He will be remebered because of his long-running fued with Thatcher, but I do think that he should be credited with laying the foundations for the programme which Thatcher ushered in post 1979, especially post 1983.

    The lessons learnt from the 1970-74 Conservative administration where applied in the mid 1980’s. Thatcher lanced the trade union boil, but Heath began that process. For that Heath deserves some credit.

  • Sean Doherty

    John Kelly, quoted in todays Derry Journal, whose 17-year-old brother Michael was killed on Bloody Sunday, said no tears would be shed at Mr. Heath’s passing.

    “He treated the families of those killed on Bloody Sunday with contempt and the Inquiry with contempt. He took the truth to the grave with him and showed no feelings at all for the families when he gave evidence to the Inquiry,” Mr Kelly said.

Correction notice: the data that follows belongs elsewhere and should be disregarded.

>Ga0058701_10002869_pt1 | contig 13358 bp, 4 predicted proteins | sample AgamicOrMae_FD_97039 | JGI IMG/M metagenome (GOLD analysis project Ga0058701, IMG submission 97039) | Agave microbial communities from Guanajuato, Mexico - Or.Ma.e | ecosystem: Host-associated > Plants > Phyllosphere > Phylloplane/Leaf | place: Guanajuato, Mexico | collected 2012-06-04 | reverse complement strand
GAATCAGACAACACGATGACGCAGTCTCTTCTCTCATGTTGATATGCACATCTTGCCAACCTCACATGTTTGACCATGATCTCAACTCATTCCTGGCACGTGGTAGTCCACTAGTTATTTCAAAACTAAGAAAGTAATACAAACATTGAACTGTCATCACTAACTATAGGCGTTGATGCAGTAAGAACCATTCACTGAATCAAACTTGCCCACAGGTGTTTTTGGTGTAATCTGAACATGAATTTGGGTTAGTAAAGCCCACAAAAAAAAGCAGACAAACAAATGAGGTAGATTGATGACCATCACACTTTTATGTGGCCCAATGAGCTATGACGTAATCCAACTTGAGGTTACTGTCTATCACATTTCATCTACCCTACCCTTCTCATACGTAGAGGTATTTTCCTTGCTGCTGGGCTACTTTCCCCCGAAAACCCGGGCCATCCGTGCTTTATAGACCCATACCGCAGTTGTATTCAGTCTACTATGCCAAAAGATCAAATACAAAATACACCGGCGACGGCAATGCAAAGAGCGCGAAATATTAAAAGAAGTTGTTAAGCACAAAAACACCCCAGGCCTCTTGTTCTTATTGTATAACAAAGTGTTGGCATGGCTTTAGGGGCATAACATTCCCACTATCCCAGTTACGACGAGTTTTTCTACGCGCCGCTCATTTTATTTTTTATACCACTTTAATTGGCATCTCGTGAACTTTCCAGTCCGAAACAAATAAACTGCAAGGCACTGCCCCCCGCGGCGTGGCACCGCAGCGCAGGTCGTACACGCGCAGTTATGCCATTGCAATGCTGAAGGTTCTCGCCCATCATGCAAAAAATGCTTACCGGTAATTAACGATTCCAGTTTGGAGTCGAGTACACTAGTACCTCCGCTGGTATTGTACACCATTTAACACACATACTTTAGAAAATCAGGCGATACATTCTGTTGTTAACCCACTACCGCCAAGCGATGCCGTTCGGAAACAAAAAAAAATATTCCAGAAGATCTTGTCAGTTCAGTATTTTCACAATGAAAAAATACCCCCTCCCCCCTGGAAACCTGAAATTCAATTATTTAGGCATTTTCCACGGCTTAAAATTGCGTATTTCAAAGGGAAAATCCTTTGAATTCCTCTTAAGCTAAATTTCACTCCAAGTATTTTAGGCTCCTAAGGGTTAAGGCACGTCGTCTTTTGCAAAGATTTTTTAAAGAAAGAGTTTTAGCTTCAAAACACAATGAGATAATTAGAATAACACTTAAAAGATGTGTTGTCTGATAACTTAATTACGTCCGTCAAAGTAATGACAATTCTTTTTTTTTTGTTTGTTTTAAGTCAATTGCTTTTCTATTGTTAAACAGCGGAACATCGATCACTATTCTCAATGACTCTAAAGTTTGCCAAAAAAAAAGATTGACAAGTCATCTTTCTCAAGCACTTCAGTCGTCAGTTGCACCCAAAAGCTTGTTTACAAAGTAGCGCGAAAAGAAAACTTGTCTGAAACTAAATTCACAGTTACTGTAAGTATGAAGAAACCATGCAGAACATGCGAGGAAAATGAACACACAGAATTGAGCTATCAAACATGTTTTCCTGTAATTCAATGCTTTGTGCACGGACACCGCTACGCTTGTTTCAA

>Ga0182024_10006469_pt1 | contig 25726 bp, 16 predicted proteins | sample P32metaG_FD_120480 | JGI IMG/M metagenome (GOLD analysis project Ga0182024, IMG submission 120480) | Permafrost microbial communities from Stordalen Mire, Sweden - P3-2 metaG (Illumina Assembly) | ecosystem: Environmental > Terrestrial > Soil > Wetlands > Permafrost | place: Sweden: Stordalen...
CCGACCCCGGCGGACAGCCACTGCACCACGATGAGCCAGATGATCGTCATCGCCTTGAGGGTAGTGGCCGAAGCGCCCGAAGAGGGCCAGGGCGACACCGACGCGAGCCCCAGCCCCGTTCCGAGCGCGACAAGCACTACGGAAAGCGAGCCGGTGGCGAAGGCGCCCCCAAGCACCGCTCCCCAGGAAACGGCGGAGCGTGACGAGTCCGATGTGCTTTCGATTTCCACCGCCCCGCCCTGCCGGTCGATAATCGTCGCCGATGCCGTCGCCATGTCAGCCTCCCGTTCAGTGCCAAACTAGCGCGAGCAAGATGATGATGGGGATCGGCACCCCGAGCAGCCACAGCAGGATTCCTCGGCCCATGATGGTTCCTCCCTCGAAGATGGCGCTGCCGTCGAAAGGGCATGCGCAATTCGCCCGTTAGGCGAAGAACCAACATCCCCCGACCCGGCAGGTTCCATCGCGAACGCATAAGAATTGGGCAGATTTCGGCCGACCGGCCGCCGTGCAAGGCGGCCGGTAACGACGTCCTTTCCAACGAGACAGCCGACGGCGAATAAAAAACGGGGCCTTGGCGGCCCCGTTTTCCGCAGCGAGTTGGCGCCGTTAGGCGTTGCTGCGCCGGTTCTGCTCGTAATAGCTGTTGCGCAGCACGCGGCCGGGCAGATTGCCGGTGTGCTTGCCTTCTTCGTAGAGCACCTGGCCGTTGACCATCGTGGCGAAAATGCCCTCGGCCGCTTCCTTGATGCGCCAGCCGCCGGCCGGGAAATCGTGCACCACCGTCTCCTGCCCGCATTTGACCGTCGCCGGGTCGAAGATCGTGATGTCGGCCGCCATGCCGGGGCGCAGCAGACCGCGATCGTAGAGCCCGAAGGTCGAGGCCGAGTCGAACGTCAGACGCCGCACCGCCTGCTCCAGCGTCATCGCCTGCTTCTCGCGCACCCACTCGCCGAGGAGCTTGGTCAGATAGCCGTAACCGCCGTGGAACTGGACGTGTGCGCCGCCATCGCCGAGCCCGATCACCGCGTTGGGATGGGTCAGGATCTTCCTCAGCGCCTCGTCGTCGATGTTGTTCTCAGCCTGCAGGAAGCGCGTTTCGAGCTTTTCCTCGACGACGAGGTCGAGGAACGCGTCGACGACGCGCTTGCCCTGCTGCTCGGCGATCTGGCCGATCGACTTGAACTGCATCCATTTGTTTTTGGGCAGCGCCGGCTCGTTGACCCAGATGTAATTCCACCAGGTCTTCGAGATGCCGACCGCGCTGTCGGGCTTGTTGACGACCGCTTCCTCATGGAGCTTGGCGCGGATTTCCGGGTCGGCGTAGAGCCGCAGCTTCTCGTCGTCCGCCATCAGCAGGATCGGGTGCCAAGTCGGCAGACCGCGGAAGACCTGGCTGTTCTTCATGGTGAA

“He was given a second chance to tell the truth and clear his soul after Widgery with the second Bloody Sunday Inquiry but he certainly didn’t take that opportunity. Many a better person connected to Bloody Sunday, including Mrs. McKinney who passed away on Sunday ( the last mother of the Bloody Sunday dead to die), has died since then and Heath is not fit to lick their boots.”

    IMO John Kelly has summed up Heaths legacy in Ireland. A liar with blood on his hands.

  • reality check

    The blood is there for all to see apart from unionists as usual

  • ganching

    I attended the Saville Inquiry in London on one of the days when Ted Heath was giving evidence. He oozed superiority and gave the impression that everyone else in the room from the usher to the top barrister, was beneath his contempt. When asked questions he smirked or snorted with derisive laughter and at no point expressed regret for what had happened (although he may have done on another occasion). Throughout his performance a number of relatives were sitting in the gallery.

    Heath was obviously a very complex man and, in comparison with what came after him, he didn’t seem so bad but his behaviour that day seemed so inappropriate and disrespectful that I find it hard to feel much synmpathy for him.

  • Ginfizz


    I doubt Sir Edward would have wanted your sympathy.

  • fair_deal